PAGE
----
57 Equity Equity will, in general, be more difficult to value than debt, using DFCF methods. Equity has a potentially infinite life and it has no promised cash flows. Finally, there is no easy measure for RRR’s, like in the bond markets. For valuation using DFCF, we usually focus on dividends, and the constant dividend model is a compact equation (C) C.L. Mattoli, 2008

58 Cash Flows If we buy a stock at P0, get D1 during the year and sell the stock at the end for P1, the value is P0 = (D1 + P1)/(1+k) Other future price will come from a similar equation: P1 = (D2+P2)/(1+k); Pn = (Dn+1 + Pn+1)/(1+k). That leads to further equations: P0 = D1/(1+k) + D2/(1+k)2 + … + P n/(1+k)n and, an infinite dividend discount model: (C) C.L. Mattoli, 2008

59 Special Cases A special case that results in a compact reduced equation is constant dividend growth. Constant dividend growth model (CDGM), the Gordon Model, dividends grow by g % per year, so Dn+1 = Dn(1+g). Then the value equation becomes P0 = D1/(k – g). Dividend growth is actually sometimes a corporate goal. (C) C.L. Mattoli, 2008

60 RRR for Equities Take the CDGM and turn it inside out to get k = D1/P0 + g. That says that the RRR for a stock is composed of the dividend yield = D1/P0 plus the dividend growth rate. In general, rate of return = (income + cap. gain)/Init. Invest. = inc/II + %ΔP. Implicit CDGM is that share price will grow at the growth rate, g. Then, the first equation is k = dividend yield + cap gain yield. (C) C.L. Mattoli, 2008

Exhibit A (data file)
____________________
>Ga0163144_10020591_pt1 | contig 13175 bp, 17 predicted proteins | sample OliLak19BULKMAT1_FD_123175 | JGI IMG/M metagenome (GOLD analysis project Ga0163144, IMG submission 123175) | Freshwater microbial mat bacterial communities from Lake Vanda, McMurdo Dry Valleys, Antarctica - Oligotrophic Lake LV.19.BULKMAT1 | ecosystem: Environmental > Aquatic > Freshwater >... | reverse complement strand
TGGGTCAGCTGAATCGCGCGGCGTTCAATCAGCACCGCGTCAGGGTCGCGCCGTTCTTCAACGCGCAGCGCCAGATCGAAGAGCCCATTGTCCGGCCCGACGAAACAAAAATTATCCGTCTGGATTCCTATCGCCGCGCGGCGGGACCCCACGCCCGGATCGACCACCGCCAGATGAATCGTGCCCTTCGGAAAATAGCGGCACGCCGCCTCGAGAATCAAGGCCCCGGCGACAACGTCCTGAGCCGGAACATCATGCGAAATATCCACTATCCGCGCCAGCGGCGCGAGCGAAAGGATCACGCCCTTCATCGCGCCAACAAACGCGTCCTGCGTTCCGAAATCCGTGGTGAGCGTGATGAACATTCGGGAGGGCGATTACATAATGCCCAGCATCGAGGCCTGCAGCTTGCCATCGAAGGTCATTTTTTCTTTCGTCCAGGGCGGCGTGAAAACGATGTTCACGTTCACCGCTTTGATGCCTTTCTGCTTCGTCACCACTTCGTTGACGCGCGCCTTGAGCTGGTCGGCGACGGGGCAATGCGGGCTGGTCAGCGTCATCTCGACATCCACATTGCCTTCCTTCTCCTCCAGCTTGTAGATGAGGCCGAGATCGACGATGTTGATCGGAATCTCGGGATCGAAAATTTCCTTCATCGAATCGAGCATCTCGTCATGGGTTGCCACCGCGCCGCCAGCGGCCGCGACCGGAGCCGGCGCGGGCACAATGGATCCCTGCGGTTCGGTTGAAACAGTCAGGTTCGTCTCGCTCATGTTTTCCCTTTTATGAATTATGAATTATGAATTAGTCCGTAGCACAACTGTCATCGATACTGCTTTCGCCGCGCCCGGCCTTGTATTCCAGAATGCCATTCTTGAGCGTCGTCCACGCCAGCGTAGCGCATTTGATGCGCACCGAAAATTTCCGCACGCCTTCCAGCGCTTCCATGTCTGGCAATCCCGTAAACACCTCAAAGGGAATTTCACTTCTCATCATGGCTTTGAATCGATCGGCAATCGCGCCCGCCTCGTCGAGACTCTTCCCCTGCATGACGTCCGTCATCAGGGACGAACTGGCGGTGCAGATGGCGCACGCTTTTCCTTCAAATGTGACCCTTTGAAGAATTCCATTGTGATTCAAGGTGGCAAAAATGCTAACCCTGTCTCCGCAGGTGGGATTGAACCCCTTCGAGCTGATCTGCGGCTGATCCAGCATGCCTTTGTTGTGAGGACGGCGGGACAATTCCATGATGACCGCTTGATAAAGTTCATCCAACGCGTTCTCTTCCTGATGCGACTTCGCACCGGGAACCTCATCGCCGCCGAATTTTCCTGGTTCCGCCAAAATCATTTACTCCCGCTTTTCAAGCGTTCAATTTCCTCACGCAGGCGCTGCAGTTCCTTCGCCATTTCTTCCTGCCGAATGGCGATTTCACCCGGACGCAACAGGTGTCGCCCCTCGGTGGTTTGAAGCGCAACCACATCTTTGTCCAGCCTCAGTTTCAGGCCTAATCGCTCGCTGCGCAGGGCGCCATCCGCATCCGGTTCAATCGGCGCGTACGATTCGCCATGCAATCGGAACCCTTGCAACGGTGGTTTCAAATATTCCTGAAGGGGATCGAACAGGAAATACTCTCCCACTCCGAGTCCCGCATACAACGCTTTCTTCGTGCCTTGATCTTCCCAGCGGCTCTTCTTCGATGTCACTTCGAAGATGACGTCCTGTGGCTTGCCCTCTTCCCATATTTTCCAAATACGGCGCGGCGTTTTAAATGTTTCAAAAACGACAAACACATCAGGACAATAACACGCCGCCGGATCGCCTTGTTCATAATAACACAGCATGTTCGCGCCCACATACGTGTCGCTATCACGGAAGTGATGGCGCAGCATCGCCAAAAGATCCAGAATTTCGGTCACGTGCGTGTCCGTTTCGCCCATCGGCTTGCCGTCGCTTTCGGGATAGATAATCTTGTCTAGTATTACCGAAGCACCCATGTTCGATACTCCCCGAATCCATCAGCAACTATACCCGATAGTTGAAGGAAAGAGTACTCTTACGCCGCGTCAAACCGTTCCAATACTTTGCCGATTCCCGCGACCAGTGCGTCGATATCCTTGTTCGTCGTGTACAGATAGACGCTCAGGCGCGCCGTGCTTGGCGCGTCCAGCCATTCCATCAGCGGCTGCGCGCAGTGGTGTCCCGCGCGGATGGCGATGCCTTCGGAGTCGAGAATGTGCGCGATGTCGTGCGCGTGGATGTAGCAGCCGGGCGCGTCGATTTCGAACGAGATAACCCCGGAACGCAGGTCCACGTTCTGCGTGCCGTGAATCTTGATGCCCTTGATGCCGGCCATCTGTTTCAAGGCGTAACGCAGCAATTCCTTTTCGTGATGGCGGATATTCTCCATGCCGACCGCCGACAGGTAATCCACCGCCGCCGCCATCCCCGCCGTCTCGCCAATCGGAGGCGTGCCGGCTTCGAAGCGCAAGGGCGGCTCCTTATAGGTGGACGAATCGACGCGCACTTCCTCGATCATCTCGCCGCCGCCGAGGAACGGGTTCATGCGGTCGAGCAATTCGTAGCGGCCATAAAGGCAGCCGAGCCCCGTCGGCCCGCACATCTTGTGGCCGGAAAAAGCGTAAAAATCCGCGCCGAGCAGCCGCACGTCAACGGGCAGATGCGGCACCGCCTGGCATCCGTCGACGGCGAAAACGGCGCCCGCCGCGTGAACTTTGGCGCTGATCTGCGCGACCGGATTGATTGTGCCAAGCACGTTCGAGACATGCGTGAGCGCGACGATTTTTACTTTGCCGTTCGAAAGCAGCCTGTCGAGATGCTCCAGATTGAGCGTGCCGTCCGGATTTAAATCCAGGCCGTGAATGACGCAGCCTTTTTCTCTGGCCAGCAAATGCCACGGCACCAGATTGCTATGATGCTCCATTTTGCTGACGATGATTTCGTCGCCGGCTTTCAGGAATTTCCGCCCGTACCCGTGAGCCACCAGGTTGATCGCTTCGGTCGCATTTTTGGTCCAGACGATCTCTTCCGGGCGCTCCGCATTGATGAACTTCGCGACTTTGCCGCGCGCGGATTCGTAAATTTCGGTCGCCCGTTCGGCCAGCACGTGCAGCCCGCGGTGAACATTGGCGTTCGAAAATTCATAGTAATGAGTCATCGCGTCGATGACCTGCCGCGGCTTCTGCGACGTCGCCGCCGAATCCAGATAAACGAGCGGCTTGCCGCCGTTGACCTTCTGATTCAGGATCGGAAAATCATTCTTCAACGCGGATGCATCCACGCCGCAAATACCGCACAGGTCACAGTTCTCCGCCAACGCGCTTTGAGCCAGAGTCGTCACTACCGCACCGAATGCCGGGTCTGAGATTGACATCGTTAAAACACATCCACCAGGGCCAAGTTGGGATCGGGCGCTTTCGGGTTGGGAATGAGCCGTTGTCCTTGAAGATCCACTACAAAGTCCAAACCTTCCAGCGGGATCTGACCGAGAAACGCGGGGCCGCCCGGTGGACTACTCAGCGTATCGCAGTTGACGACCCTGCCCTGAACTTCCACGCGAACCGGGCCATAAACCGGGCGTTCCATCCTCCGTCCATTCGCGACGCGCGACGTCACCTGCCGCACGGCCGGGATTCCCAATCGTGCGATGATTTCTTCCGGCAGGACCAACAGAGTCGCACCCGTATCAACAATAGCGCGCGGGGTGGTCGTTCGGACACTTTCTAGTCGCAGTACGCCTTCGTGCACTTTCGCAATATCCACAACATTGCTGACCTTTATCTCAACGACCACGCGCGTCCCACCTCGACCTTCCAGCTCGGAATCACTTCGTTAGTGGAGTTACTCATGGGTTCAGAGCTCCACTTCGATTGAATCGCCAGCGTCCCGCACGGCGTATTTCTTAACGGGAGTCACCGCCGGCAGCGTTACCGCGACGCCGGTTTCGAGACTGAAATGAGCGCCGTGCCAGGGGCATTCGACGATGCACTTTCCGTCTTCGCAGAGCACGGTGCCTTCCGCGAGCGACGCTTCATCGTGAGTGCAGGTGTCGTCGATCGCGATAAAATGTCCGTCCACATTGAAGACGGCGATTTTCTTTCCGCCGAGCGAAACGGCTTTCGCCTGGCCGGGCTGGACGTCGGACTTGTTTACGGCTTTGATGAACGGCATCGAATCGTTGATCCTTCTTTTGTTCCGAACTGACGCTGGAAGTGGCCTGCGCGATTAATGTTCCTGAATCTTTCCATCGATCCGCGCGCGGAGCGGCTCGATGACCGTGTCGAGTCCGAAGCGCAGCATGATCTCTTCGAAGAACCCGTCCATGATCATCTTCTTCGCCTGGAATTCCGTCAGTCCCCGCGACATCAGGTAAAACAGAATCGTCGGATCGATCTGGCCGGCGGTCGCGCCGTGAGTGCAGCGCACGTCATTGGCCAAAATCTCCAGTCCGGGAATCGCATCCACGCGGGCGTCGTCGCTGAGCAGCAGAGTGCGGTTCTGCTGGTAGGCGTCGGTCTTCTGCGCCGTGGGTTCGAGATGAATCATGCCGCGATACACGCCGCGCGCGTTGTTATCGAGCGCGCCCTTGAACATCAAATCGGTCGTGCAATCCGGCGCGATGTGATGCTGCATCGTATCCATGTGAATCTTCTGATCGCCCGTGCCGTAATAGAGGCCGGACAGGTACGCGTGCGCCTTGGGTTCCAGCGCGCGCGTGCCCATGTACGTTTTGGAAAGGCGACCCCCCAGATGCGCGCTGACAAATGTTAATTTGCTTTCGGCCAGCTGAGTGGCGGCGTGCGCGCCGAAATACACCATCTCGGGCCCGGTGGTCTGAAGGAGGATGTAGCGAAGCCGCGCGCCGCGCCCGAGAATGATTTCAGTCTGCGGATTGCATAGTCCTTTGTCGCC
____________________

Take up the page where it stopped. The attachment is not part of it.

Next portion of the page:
61 Preference (Preferred) Shares
Preference shares (pfd) pay a fixed dividend, which must be paid before dividends can be paid on the common shares. In liquidation, the preferred shareholders must be paid before the common shareholders. Voting rights for preferred shares will be limited to votes involving the shares or there might be no voting rights (see example in table 7.2 in the text). (C) C.L. Mattoli, 2008

62 Preference (Preferred) Shares
For example, a 10% $100 par value pfd would have an annual dividend of 10%x$100 = $10/year. Dividends might be cumulative or non-cumulative. Cumulative, then, if payment cannot be made in any one year, it will cumulate to the next year. Non-cumulative, if it can’t be paid, tough luck. (C) C.L. Mattoli, 2008

63 Preference (Preferred) Shares